Vaping Is Less Harmful Than Smoking But We Shouldn't Assume It Is Safe, Study Warns

"We should have a cautious scepticism that they are as safe as we are being led to believe."

Vaping should not be assumed to be totally safe, as the cigarette-substitute may actually cause inflammation of the lung cells and impair the organ’s ability to get rid of dust and bacteria, finds a new study.

Scientists have warned that viewing the electronic cigarette as a solution to the problems caused by smoking is short-sighted, and it should instead be treated with caution.

Some of the effects of vaping are similar to those seen in cigarette smokers and people with chronic obstructive pulmonary disease (COPD), they said.

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Public Health England (PHE) has told smokers that vaping is a preferable habit because it “poses only a small fraction of the risks” and switching completely from smoking to vaping conveys “substantial health benefits”.

But the new study, published in journal Thorax, has suggested that it is not all good news and that chemical vapour may cause inflammation and impair the activity of alveolar macrophages, cells which remove potentially damaging dust particles, bacteria and allergens.

Professor David Thickett, lead author from the University of Birmingham, said: “I don’t believe e-cigarettes are more harmful than ordinary cigarettes.

“In terms of cancer causing molecules in cigarette smoke, as opposed to cigarette vapour, there are certainly reduced numbers of carcinogens. They are safer in terms of cancer risk, but if you vape for 20 or 30 years and this can cause COPD, then that’s something we need to know about.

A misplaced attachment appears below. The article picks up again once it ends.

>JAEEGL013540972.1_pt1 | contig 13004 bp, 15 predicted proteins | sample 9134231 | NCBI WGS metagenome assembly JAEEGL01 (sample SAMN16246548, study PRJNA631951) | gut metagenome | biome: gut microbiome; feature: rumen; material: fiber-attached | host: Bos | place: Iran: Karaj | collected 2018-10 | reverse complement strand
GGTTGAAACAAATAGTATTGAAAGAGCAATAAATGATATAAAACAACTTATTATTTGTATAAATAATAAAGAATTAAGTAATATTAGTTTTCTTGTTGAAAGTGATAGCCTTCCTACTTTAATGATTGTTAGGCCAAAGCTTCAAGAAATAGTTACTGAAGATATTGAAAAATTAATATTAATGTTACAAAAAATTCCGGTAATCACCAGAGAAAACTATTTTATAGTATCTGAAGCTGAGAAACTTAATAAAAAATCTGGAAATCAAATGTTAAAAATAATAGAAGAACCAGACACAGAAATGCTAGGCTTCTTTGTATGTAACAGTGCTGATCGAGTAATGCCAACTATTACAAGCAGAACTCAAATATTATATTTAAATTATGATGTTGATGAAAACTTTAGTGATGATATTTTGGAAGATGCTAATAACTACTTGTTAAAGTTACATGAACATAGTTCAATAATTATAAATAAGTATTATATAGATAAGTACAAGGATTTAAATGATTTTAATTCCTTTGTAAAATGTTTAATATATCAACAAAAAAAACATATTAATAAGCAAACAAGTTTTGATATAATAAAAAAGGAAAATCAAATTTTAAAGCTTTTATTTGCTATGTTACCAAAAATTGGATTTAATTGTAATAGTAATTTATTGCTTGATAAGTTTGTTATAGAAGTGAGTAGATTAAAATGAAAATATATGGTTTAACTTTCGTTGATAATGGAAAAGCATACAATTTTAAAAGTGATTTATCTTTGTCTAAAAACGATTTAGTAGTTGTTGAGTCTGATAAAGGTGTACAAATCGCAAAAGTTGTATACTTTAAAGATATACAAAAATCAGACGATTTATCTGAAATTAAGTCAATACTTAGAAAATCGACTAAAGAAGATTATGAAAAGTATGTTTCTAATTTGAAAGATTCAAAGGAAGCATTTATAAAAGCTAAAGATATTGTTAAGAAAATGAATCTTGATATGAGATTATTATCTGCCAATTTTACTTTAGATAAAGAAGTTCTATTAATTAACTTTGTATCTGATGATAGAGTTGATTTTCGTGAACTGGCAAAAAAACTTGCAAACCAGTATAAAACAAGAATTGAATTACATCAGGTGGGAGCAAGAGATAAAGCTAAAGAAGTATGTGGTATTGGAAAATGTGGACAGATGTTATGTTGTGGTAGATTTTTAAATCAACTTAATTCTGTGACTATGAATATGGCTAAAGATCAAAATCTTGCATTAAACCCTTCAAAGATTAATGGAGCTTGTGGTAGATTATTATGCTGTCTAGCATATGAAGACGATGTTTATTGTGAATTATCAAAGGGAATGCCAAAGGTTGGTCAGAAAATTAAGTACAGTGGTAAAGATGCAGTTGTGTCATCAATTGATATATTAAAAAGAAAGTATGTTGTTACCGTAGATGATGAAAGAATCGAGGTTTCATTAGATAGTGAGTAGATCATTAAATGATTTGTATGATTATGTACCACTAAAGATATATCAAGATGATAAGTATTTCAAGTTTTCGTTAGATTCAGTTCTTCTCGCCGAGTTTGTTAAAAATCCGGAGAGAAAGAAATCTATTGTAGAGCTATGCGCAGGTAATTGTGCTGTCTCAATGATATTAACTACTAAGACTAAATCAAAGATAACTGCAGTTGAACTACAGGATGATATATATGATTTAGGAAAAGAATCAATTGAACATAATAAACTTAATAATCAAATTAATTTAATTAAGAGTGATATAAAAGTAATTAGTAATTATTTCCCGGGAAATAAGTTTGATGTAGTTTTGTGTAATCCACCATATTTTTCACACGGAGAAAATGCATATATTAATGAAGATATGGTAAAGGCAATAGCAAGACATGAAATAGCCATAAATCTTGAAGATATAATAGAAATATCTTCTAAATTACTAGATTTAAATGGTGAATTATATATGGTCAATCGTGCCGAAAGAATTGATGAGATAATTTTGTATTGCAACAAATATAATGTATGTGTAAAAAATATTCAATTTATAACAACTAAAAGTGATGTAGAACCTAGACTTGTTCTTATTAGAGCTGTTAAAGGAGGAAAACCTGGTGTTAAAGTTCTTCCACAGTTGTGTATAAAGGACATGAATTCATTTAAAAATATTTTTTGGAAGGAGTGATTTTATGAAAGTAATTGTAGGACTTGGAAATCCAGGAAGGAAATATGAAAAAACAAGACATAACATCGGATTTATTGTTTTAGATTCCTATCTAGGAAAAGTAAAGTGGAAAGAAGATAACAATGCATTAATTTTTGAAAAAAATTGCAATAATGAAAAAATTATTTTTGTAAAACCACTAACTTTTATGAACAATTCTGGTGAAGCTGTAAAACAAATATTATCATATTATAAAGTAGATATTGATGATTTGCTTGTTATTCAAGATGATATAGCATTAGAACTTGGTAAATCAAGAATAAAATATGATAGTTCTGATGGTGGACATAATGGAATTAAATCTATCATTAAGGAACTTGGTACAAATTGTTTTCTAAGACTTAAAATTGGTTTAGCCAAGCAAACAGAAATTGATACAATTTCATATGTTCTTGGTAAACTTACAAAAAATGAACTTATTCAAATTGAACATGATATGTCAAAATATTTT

“But we should have a cautious scepticism that they are as safe as we are being led to believe.”

Professor John Britton, director of the UK Centre for Tobacco and Alcohol Studies at the University of Nottingham, said this is a particularly poignant finding for those who plan on using e-cigarettes long term, rather than as a transitional stage to quit entirely.

Britton said: “This indicates that long-term use of electronic cigarettes is likely to have adverse effects, as is widely recognised by leading health authorities in the UK including the Royal College of Physicians and Public Health England.

“However, since electronic cigarettes are used almost exclusively in the UK by current or former smokers, the key question is how this adverse effect compares with that of exposure to cigarette smoke.

“The harsh truth is that smoking kills, and smokers who switch completely to electronic cigarettes are likely to substantially reduce the likelihood of premature death and disability.”

“The harsh truth is that smoking kills...'”

- John Britton, director of the UK Centre for Tobacco and Alcohol Studies

Previous studies have focused on the chemical make-up of e-cigarette liquid before it is vaped, the researchers said.

However, they developed a procedure to mimic vaping in the laboratory, testing the effect of e-cigarette vapour condensate on alveolar macrophages extracted from the lung tissue samples of eight non-smokers.

The condensate was found to be more harmful to the cells than plain e-cigarette fluid, and the effects worsened as the “dose” was increased.

The researchers said further work is needed to fully understand the effects of vapour exposure in humans, but added: “We suggest continued caution against the widely held opinion that e-cigarettes are safe.”